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Common Preemie Health Problems

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Updated June 09, 2014

premature baby in a incubator at the Neonatal Intensive Care Unit in hospitalview images from the same series:
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Parents of premature babies have many questions, especially about the complications of prematurity. Learning about what health problems your premature baby is facing can help you understand the treatments and know what questions to ask doctors and nurses.

Common health issues that premature babies may face include:

  • Apnea of prematurity: Because their brains and lungs are not fully developed, apnea, or periods where breathing stops, occurs in 85% of babies born before 34 weeks. Apnea may come with periods of bradycardia (or “bradys”), where the heart slows down. Stimulation usually helps the baby start breathing again, and monitors make sure that episodes are caught right away. Medication and respiratory support may also help.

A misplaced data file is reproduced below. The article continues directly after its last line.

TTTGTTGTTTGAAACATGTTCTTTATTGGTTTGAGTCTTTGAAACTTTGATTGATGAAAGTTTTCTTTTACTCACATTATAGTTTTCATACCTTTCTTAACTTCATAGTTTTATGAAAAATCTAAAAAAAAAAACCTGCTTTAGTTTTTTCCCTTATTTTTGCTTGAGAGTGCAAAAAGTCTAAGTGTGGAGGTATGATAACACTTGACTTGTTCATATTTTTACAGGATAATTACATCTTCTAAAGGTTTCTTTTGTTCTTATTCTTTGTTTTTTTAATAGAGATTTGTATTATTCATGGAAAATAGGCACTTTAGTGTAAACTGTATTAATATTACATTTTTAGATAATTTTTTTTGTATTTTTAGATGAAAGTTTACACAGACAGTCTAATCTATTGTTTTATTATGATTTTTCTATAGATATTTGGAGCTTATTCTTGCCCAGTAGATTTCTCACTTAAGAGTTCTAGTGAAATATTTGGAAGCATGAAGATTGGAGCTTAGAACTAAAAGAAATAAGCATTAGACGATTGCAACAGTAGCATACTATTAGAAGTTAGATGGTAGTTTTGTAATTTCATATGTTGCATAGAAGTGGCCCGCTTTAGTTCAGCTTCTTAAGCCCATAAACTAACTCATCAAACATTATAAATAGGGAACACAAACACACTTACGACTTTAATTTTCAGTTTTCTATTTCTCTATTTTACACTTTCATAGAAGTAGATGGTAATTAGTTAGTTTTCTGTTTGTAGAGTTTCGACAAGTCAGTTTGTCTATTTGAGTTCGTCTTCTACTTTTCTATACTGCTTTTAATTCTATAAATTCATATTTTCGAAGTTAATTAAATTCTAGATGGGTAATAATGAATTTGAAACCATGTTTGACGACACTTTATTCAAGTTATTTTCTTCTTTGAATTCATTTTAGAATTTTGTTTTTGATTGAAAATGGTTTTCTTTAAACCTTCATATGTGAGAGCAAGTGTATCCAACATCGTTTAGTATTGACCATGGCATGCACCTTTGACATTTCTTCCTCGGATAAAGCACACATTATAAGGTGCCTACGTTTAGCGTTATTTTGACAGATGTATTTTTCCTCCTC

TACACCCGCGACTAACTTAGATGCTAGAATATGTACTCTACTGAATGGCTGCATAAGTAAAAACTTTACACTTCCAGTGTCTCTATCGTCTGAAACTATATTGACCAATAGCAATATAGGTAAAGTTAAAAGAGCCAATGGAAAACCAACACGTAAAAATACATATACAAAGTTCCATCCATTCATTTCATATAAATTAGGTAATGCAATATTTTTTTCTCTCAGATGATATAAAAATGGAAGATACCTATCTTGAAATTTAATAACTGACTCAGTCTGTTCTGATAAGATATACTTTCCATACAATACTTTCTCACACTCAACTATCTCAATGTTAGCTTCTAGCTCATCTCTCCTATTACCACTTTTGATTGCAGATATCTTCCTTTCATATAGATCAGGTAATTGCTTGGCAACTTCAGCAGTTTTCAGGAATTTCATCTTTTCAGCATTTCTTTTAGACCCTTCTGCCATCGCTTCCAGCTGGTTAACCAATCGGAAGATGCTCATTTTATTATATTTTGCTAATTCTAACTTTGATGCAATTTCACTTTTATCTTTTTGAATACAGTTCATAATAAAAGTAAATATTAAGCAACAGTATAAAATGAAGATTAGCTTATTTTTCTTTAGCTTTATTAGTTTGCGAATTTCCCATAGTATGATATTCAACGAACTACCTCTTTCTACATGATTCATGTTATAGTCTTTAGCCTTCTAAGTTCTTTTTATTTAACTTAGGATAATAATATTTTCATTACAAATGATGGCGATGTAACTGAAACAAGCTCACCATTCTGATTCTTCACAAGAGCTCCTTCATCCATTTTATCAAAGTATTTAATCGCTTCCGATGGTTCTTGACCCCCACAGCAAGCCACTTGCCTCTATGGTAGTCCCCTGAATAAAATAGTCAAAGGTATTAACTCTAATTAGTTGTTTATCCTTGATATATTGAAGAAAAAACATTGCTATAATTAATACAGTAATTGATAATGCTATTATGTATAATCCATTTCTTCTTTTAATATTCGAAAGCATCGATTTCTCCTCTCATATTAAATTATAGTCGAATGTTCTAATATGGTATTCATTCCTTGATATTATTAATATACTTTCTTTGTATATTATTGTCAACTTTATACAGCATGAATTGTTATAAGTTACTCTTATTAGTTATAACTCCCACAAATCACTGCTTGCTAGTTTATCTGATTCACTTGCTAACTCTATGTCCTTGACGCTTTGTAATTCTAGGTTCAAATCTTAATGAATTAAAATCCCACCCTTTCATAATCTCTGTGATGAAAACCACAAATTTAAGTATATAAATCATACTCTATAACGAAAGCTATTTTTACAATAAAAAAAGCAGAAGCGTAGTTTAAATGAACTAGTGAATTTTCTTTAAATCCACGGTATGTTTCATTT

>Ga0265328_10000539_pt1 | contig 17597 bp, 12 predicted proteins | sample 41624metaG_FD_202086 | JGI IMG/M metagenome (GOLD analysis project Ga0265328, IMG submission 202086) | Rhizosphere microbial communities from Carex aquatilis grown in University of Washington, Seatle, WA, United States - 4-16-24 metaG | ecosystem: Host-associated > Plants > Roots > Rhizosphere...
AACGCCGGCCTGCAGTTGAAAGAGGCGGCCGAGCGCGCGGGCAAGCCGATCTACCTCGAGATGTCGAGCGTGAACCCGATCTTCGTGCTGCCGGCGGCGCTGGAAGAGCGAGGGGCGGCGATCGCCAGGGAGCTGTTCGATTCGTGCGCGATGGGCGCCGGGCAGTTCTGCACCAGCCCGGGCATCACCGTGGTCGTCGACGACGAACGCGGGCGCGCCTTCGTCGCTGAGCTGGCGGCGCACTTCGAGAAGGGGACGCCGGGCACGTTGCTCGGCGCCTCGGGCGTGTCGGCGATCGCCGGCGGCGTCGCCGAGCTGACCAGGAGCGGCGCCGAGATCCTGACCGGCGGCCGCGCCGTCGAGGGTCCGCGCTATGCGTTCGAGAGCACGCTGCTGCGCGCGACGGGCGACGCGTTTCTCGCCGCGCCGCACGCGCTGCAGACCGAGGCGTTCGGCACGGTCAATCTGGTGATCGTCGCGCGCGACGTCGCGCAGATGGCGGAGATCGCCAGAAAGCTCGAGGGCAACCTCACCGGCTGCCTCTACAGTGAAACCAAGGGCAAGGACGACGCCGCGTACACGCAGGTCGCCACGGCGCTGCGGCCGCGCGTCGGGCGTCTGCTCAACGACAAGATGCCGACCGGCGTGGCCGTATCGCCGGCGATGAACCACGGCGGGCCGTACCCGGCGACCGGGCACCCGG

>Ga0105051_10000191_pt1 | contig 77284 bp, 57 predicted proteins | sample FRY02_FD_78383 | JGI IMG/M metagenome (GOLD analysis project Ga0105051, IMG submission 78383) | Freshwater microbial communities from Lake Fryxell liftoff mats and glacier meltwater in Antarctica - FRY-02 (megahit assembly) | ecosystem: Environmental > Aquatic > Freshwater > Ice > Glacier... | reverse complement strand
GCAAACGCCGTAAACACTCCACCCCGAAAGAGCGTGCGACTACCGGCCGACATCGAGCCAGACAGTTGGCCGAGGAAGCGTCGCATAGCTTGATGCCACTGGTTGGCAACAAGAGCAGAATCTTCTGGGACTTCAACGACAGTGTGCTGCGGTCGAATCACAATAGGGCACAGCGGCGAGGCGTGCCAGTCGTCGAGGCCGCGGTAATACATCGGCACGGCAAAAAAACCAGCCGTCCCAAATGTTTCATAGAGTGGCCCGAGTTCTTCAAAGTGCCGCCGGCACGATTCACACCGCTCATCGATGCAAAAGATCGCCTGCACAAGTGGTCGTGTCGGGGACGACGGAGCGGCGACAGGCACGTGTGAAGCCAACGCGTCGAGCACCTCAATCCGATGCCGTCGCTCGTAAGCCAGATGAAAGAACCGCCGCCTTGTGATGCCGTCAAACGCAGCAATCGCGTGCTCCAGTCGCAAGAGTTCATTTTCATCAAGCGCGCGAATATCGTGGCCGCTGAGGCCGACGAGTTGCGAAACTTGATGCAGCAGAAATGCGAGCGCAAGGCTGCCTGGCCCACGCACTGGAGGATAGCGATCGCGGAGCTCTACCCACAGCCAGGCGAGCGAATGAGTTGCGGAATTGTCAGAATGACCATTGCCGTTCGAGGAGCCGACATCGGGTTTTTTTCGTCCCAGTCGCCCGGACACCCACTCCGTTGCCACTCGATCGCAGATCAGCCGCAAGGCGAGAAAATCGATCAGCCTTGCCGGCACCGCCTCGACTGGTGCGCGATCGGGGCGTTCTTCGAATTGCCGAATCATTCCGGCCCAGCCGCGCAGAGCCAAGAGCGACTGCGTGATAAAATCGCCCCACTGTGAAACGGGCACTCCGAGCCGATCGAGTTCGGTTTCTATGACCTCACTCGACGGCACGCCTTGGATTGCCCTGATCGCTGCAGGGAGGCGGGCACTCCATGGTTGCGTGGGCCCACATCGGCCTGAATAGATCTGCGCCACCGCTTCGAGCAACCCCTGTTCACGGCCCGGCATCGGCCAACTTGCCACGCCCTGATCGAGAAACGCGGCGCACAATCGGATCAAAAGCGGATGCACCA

• Jaundice: Jaundice is yellowed skin caused by bilirubin, a product of red blood cells. It affects about half of term babies and up to 80% of preemies, and is treated with special lights. Premature infants are at risk for a rapid rise in bilirubin, and are treated more often than term babies to prevent kernicterus, a complication where high levels of bilirubin damage the brain.

  • Respiratory distress syndrome: Respiratory distress affects as many as 43% of premature babies born between 30 and 32 weeks, and almost all babies born before that time. Full-term babies make surfactant, a chemical that helps keep the lungs inflated. Without enough surfactant, premature babies’ lungs don’t inflate well. Preemies may need artificial surfactant, or may need help breathing while their lungs mature.

  • Reflux: Gastroesophageal reflux disease, or GERD, affects up to half of premature babies. In gastroesophageal reflux, stomach contents come back up the esophagus and the baby will spit up. Infants with GERD spit up too, but also have other symptoms. They may vomit, lose weight, or have respiratory problems like cough or pneumonia. Medication may be given to treat the condition, which preemies outgrow with time.